Date: 4 Mar 2021
Time: 3:00pm - 4:30pm
Event Type: Webinar
You are invited to join us to launch the Education, Justice and Memory (EdJAM) network with a series of events in the first week of March 2021.
Please click on the links below to register and for full speaker biographies.
MEMORY: Thursday 4 March 15.00 – 16.30 GMT (Registration in English)
MEMORIA: Jueves 4 Marzo 15 – 16.30 GMT (Registro en Español)
• Professor Matthew Brown hosts a conversation with Professors Elizabeth Jelin and Maria Emma Wills Obregón and Dr. Goya Wilson.
This event will be held in Spanish with simultaneous interpretation to English
Memories about violence and injustice are multiple, struggled over and often very different from official narratives of the past that circulate in history books and classrooms. Memory can also be productive and pedagogical, offering potential to intervene in educational spaces and to challenge or shape transitional justice processes.
With a focus on social movements, gender, memory production by those affected by violent conflict, the relationship between history and memory, transitional justice and the pedagogical possibilities of memory, the panellists share their experiences, research and questions about memory.
EdJAM is a collaborative international network of researchers, educators and civil society organisations working in the arts, education and heritage. We are committed to creative ways to teach and learn about the violent past in order to build more just futures. EdJAM is a UKRI GCRF funded Network Plus.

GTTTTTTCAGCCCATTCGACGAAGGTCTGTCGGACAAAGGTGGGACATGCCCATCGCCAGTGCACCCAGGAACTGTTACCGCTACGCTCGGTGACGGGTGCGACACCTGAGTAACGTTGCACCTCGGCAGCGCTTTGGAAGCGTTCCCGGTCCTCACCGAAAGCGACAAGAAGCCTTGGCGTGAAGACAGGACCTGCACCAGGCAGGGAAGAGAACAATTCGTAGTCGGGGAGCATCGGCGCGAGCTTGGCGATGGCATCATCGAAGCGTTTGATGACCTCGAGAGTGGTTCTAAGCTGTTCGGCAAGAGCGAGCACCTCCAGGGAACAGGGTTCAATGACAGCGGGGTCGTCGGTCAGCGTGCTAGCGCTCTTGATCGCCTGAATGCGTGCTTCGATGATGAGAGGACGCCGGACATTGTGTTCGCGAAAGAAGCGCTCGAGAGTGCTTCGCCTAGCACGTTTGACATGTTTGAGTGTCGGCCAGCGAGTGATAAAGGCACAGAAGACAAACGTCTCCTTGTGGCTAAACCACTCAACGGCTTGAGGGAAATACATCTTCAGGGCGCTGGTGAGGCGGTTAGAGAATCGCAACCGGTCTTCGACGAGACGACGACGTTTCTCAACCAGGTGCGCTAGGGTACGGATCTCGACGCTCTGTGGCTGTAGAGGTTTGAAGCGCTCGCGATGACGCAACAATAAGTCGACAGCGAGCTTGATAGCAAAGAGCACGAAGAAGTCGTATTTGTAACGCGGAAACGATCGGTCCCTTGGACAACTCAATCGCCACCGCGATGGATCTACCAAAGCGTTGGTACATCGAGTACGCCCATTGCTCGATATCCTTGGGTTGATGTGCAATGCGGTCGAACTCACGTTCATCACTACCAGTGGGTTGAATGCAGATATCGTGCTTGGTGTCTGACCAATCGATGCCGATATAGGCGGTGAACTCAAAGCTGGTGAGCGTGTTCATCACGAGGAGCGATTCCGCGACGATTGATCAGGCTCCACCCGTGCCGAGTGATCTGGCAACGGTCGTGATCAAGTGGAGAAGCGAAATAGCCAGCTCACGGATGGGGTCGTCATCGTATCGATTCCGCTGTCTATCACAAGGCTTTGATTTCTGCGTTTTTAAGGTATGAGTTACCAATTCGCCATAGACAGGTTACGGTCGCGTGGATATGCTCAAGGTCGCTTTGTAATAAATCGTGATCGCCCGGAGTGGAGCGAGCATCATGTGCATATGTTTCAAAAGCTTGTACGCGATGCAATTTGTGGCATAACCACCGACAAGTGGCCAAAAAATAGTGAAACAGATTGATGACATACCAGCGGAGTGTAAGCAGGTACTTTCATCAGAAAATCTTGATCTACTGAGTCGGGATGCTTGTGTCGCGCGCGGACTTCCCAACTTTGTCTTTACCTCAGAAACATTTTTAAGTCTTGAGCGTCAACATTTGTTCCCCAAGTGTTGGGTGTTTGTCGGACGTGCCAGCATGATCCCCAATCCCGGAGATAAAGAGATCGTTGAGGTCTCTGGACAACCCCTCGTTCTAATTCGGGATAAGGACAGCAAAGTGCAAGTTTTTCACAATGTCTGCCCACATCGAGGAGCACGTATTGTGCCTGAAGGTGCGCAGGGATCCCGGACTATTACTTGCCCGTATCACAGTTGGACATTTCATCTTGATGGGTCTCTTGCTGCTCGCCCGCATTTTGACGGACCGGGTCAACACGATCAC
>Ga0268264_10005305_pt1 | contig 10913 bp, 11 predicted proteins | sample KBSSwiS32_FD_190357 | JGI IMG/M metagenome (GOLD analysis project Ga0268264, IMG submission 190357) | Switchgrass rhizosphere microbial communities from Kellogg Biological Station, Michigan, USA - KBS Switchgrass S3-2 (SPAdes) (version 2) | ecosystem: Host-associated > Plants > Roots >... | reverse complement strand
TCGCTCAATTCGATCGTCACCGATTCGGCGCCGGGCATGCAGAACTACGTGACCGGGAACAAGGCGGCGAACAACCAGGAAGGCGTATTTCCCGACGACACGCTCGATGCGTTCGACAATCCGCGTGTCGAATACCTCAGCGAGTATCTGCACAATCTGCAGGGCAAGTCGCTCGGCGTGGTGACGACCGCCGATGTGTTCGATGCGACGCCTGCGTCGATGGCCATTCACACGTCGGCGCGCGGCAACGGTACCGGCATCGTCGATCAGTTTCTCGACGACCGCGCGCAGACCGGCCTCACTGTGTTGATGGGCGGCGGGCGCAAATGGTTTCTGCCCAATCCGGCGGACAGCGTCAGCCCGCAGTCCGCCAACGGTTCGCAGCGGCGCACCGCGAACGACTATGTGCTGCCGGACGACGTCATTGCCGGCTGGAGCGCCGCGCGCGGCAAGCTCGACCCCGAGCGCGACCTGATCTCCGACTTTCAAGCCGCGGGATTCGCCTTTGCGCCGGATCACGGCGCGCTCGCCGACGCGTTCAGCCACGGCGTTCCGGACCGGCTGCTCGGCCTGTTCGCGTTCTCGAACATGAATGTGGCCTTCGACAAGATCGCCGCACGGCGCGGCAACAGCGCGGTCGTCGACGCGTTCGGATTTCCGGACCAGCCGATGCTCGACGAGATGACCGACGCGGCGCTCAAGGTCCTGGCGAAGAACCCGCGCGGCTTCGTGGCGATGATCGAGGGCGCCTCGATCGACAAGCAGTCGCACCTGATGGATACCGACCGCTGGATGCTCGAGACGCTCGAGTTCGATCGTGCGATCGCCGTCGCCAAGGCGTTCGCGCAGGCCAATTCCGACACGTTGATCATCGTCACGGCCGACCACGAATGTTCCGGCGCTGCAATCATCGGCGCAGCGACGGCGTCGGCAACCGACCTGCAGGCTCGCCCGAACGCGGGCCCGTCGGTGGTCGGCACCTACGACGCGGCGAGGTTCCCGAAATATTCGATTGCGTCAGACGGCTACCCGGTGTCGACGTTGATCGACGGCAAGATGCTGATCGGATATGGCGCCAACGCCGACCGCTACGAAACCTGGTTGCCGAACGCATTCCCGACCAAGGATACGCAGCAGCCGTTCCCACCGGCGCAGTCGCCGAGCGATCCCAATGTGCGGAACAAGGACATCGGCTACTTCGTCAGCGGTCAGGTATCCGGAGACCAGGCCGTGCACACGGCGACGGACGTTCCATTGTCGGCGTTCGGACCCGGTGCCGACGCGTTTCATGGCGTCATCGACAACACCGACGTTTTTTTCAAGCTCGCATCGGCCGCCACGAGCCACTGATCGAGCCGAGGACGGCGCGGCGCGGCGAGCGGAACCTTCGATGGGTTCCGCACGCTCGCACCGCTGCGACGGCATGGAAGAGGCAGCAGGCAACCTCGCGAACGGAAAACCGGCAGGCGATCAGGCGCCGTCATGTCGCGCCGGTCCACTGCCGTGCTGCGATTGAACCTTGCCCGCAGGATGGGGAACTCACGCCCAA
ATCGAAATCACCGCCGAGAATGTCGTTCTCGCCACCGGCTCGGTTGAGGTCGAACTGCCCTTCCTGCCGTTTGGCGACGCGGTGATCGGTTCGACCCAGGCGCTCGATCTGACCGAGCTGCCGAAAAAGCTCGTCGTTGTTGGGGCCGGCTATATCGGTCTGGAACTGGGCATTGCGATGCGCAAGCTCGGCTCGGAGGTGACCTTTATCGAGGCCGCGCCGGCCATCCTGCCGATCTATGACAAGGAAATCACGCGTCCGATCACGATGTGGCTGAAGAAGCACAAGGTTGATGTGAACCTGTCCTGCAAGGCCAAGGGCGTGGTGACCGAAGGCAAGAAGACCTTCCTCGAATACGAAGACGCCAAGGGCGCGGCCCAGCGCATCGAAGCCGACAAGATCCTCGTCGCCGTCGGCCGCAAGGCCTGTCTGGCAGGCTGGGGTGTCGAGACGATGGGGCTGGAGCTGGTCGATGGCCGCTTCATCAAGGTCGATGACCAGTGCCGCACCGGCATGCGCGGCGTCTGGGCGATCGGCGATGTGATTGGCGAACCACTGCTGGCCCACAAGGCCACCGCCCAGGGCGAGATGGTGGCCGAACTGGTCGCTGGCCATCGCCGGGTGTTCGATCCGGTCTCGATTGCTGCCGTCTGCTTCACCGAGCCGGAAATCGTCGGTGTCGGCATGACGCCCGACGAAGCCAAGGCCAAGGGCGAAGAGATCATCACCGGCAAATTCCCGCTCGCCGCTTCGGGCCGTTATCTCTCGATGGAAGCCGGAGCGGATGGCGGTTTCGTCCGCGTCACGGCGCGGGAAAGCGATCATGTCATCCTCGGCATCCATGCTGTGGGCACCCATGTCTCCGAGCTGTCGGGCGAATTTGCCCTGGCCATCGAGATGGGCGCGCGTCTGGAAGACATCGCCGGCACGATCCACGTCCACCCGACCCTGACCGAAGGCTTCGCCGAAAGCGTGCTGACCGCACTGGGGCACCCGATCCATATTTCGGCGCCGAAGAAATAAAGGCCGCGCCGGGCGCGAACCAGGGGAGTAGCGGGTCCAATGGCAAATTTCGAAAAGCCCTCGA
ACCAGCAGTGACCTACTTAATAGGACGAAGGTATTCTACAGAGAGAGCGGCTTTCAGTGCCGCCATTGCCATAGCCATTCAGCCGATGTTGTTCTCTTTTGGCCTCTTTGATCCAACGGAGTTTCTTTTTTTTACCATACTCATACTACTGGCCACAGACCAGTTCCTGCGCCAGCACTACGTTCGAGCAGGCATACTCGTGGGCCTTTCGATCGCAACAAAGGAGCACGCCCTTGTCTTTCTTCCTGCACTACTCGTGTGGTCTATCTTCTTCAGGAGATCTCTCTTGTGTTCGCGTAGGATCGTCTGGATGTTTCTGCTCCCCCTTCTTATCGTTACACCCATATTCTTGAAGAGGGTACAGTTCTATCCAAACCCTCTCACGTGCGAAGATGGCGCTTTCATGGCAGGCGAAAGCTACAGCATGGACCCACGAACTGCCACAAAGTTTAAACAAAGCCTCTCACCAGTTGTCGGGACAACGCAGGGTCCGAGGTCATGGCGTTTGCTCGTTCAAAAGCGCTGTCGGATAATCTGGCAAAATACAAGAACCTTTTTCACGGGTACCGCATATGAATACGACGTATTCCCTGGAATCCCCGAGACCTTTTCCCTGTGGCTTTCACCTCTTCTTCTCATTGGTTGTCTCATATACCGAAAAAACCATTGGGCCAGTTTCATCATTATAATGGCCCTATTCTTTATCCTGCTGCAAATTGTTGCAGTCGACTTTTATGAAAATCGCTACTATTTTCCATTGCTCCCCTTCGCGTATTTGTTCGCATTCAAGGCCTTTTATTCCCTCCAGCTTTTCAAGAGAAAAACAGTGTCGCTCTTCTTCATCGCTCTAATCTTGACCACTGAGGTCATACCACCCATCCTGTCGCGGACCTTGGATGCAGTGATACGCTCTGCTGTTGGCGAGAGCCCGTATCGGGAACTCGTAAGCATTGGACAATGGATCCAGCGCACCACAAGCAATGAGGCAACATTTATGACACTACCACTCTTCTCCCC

Sharing perspectives from the EdJAM team, Advisory Board and esteemed guests, these events explore the key concepts on which EdJAM is based, the connections between them and the possibilities for teaching and learning about violence and injustice that they open. These events are also an opportunity to find out more about research funding opportunities available through EdJAM.
- Find out more about opportunities to apply for EdJAM research funding at this networking and Q&A event
EdJAM will commission research into creative practices for teaching and learning about the violent past. We will fund projects led by researchers, civil society organisations, artists and activists, with a focus on research led by colleagues based in the global south, early career researchers and/or researchers from groups that are traditionally under-represented in academia. In this session, we will share information about the process of applying for funding, the areas of focus, and tips on preparing applications.
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